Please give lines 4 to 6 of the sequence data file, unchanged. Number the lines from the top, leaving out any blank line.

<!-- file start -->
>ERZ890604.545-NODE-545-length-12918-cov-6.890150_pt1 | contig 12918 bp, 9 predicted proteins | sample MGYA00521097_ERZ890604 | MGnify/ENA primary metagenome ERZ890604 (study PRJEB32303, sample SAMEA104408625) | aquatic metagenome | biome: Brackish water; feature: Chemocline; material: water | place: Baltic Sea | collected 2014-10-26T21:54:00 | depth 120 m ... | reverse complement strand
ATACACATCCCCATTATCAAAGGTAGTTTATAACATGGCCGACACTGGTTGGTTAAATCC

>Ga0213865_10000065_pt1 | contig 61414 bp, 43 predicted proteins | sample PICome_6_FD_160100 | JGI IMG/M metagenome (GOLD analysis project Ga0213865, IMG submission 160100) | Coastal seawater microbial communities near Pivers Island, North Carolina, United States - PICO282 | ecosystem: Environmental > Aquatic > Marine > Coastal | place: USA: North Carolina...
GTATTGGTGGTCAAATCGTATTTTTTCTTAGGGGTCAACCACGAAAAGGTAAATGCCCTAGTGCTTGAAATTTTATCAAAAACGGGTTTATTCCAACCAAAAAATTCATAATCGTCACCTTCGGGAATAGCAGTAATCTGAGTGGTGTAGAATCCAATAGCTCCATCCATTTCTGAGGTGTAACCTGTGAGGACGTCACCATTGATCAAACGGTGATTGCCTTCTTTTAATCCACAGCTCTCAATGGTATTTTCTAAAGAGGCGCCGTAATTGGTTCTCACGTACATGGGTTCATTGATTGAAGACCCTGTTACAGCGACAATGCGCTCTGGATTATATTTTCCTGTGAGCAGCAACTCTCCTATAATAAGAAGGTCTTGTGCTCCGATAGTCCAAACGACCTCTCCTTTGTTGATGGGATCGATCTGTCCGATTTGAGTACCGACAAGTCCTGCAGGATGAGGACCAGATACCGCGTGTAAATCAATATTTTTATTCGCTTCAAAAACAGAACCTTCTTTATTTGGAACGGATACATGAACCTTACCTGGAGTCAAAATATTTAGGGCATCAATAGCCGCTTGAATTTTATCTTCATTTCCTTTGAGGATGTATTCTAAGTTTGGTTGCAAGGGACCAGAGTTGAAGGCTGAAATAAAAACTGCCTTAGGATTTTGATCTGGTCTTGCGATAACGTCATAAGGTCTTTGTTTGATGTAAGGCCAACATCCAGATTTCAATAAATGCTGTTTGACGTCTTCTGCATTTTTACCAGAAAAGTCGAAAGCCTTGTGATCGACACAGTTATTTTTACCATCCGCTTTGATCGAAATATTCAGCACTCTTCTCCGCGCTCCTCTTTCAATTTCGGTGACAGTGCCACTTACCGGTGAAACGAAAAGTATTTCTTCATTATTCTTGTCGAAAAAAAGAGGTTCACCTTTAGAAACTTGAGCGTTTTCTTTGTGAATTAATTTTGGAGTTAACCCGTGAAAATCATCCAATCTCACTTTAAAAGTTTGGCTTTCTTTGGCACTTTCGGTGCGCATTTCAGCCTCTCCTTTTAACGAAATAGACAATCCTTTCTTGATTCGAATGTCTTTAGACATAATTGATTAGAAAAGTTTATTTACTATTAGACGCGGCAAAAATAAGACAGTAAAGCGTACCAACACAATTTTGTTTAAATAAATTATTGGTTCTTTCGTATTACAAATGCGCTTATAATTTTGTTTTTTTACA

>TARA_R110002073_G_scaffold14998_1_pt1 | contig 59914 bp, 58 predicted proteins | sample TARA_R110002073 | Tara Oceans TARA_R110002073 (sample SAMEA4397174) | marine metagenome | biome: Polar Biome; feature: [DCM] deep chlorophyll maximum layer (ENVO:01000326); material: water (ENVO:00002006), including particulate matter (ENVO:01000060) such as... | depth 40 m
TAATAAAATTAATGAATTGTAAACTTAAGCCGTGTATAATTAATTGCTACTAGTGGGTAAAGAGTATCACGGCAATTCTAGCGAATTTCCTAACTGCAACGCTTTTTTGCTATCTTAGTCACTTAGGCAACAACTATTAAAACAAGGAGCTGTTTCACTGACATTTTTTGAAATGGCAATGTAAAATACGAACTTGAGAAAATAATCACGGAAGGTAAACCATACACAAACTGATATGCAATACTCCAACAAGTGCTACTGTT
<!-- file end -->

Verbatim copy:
GTATTGGTGGTCAAATCGTATTTTTTCTTAGGGGTCAACCACGAAAAGGTAAATGCCCTAGTGCTTGAAATTTTATCAAAAACGGGTTTATTCCAACCAAAAAATTCATAATCGTCACCTTCGGGAATAGCAGTAATCTGAGTGGTGTAGAATCCAATAGCTCCATCCATTTCTGAGGTGTAACCTGTGAGGACGTCACCATTGATCAAACGGTGATTGCCTTCTTTTAATCCACAGCTCTCAATGGTATTTTCTAAAGAGGCGCCGTAATTGGTTCTCACGTACATGGGTTCATTGATTGAAGACCCTGTTACAGCGACAATGCGCTCTGGATTATATTTTCCTGTGAGCAGCAACTCTCCTATAATAAGAAGGTCTTGTGCTCCGATAGTCCAAACGACCTCTCCTTTGTTGATGGGATCGATCTGTCCGATTTGAGTACCGACAAGTCCTGCAGGATGAGGACCAGATACCGCGTGTAAATCAATATTTTTATTCGCTTCAAAAACAGAACCTTCTTTATTTGGAACGGATACATGAACCTTACCTGGAGTCAAAATATTTAGGGCATCAATAGCCGCTTGAATTTTATCTTCATTTCCTTTGAGGATGTATTCTAAGTTTGGTTGCAAGGGACCAGAGTTGAAGGCTGAAATAAAAACTGCCTTAGGATTTTGATCTGGTCTTGCGATAACGTCATAAGGTCTTTGTTTGATGTAAGGCCAACATCCAGATTTCAATAAATGCTGTTTGACGTCTTCTGCATTTTTACCAGAAAAGTCGAAAGCCTTGTGATCGACACAGTTATTTTTACCATCCGCTTTGATCGAAATATTCAGCACTCTTCTCCGCGCTCCTCTTTCAATTTCGGTGACAGTGCCACTTACCGGTGAAACGAAAAGTATTTCTTCATTATTCTTGTCGAAAAAAAGAGGTTCACCTTTAGAAACTTGAGCGTTTTCTTTGTGAATTAATTTTGGAGTTAACCCGTGAAAATCATCCAATCTCACTTTAAAAGTTTGGCTTTCTTTGGCACTTTCGGTGCGCATTTCAGCCTCTCCTTTTAACGAAATAGACAATCCTTTCTTGATTCGAATGTCTTTAGACATAATTGATTAGAAAAGTTTATTTACTATTAGACGCGGCAAAAATAAGACAGTAAAGCGTACCAACACAATTTTGTTTAAATAAATTATTGGTTCTTTCGTATTACAAATGCGCTTATAATTTTGTTTTTTTACA

>TARA_R110002073_G_scaffold14998_1_pt1 | contig 59914 bp, 58 predicted proteins | sample TARA_R110002073 | Tara Oceans TARA_R110002073 (sample SAMEA4397174) | marine metagenome | biome: Polar Biome; feature: [DCM] deep chlorophyll maximum layer (ENVO:01000326); material: water (ENVO:00002006), including particulate matter (ENVO:01000060) such as... | depth 40 m
TAATAAAATTAATGAATTGTAAACTTAAGCCGTGTATAATTAATTGCTACTAGTGGGTAAAGAGTATCACGGCAATTCTAGCGAATTTCCTAACTGCAACGCTTTTTTGCTATCTTAGTCACTTAGGCAACAACTATTAAAACAAGGAGCTGTTTCACTGACATTTTTTGAAATGGCAATGTAAAATACGAACTTGAGAAAATAATCACGGAAGGTAAACCATACACAAACTGATATGCAATACTCCAACAAGTGCTACTGTT